Thursday, February 17, 2011

Born this way

Today I had another one of those stupid revelations. When I say stupid, I mean very profound and yet very obvious.

I was thinking about how my chiropractor laughs at me when I mispronounce a condition I have in my spine: Spun-diddle-yee-isis. It's a cutesy thing. I do things like that naturally somehow. It's part of who I am. Cutesy, girly, you name it. And frankly I think I always was that way but only allowed to take it so far while trying to be a guy.

When I talk about my past, especially my childhood, I sometimes feel like it's all hypothetical. I often ask myself 'Am I reaching too far to try to make this point?' But here's where the revelation comes in. Despite all of my childhood memories and how I interpret them, I know for a fact with every fiber of my being that if my parents had come to me as a child and said 'do you feel like a girl or boy?' or 'do you want to play with this or that?' or 'would you rather do this or that?' and finally if they added on: 'It's ok with us either way you feel'. If they had said all of that, if I had really felt like it was ok for me to be a girl....I would have responded as such. I have no doubt in my mind about that. And that kind of amazes me.

So like I said, some of you will probably walk away from this post thinking I was merely stating the obvious. It's funny how little stupid "obvious" revelations can hit you sometimes.

I really hope someday my parents can truly see me for me and understand that I was born this way.

PS ~ In no way am I suggesting it's my parents' fault that I am trans or that I wasn't able to transition earlier in life. I blame an unaccepting society.


Shannon said...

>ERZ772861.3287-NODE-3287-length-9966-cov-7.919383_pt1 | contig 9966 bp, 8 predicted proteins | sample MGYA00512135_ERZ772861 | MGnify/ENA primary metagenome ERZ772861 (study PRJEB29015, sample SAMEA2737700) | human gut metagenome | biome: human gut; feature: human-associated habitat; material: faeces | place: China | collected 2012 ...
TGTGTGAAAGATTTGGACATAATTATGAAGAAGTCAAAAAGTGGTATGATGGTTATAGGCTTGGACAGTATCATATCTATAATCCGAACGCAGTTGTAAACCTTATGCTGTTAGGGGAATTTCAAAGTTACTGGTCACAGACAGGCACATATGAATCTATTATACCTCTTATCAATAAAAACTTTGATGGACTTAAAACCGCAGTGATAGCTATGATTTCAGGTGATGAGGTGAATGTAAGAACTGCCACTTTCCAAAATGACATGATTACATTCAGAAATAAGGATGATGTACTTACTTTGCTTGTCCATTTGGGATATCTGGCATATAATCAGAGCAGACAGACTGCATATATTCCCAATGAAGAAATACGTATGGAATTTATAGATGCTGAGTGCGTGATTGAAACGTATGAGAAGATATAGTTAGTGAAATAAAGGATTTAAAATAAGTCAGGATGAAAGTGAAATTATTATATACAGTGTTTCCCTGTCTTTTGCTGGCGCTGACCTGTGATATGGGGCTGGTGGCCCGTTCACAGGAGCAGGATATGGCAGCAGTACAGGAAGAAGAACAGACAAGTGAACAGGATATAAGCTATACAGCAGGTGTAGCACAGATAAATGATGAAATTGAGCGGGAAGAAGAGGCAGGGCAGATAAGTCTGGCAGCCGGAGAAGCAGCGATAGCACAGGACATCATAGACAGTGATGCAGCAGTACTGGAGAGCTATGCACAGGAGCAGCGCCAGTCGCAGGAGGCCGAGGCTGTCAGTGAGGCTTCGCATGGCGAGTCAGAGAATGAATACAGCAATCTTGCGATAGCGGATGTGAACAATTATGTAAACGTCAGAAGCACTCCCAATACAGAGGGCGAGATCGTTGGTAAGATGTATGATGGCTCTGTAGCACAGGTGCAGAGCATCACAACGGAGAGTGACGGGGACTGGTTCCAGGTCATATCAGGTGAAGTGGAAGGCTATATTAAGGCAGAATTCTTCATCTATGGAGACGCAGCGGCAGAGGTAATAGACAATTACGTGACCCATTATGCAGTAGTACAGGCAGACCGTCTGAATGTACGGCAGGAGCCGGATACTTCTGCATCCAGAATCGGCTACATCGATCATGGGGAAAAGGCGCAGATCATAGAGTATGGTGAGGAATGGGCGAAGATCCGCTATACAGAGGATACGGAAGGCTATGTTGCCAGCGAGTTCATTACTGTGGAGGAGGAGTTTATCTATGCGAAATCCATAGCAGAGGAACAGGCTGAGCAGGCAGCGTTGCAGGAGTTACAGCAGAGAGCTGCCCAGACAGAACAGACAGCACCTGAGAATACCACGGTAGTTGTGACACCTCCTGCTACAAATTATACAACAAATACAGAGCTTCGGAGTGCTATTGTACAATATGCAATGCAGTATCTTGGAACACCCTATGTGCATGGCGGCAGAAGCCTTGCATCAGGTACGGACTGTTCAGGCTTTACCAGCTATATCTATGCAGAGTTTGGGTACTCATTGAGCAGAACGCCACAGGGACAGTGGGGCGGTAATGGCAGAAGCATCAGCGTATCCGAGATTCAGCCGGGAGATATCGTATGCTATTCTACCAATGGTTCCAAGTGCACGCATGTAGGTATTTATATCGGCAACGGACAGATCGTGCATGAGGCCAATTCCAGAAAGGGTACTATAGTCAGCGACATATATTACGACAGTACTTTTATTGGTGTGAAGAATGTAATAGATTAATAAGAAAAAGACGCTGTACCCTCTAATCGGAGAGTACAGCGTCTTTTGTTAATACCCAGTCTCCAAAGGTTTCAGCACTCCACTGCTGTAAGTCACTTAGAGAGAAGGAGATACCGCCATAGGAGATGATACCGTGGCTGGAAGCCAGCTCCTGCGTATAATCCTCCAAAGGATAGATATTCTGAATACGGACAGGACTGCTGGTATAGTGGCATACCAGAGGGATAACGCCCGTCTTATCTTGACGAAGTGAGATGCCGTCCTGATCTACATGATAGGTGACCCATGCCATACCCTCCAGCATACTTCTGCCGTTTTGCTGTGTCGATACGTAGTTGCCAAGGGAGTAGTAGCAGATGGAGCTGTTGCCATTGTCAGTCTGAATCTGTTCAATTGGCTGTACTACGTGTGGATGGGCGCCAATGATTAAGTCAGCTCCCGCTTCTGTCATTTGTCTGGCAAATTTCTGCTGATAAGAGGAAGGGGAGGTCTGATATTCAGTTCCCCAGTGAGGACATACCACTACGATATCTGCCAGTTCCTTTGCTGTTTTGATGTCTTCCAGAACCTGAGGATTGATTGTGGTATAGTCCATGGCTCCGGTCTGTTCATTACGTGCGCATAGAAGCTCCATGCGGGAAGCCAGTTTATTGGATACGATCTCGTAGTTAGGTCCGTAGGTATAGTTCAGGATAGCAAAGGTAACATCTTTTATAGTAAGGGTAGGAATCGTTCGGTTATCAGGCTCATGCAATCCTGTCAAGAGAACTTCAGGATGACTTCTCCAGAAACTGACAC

You never were a boy. You never were a boy. You never were a boy. You never were a boy. You never were a boy. You never were a boy. You never were a boy. You never were a boy.

Once in a while, I get things right. This is one of them. You never were a boy.

Agent J said...

I think that many of were so conditioned at the time to accept what we experienced as "normal" that it's a powerful revelation when we finally have it even if it would seem obvious to others.

Sally Sapphire said...

'It's ok with us either way you feel'

Gawd, how I would have loved to hear that from my mother! I always felt different, and knew without a doubt that I was supposed to be a girl. I was clever enough to know people didn't talk about those feelings, but it never occurred to me that there might be anything wrong with them . . . at least, not until she introduced me to her crippling shame.

Valeta said...

I may not know *exactly* how you feel, but there is nothing more important in life then living an authentic life.


Shannon said...

What Valeta said!

Robyn D said...

Exploring your past is fascinating - I can think of so many things in my past that should have told me. Hell - they did tell me but I really supressed it.
You are who you are and what you always were. Good luck with the SRS.

Amorous Eyes said...

Interesting. Wile I was in hardcore denial for most of my life, this wasn't the case in my very early years. I think if my parents would've given me the choice before the age of say, 6, I would've gone girl right away!

Allison said...

I've gone through the exact same process analyzing why I did/do certain things. I think it is just obvious that we're wired differently from the beginning. It just takes us awhile to realize it because we think we've kept everything hidden so well. This was a powerful realization when I was coming out.

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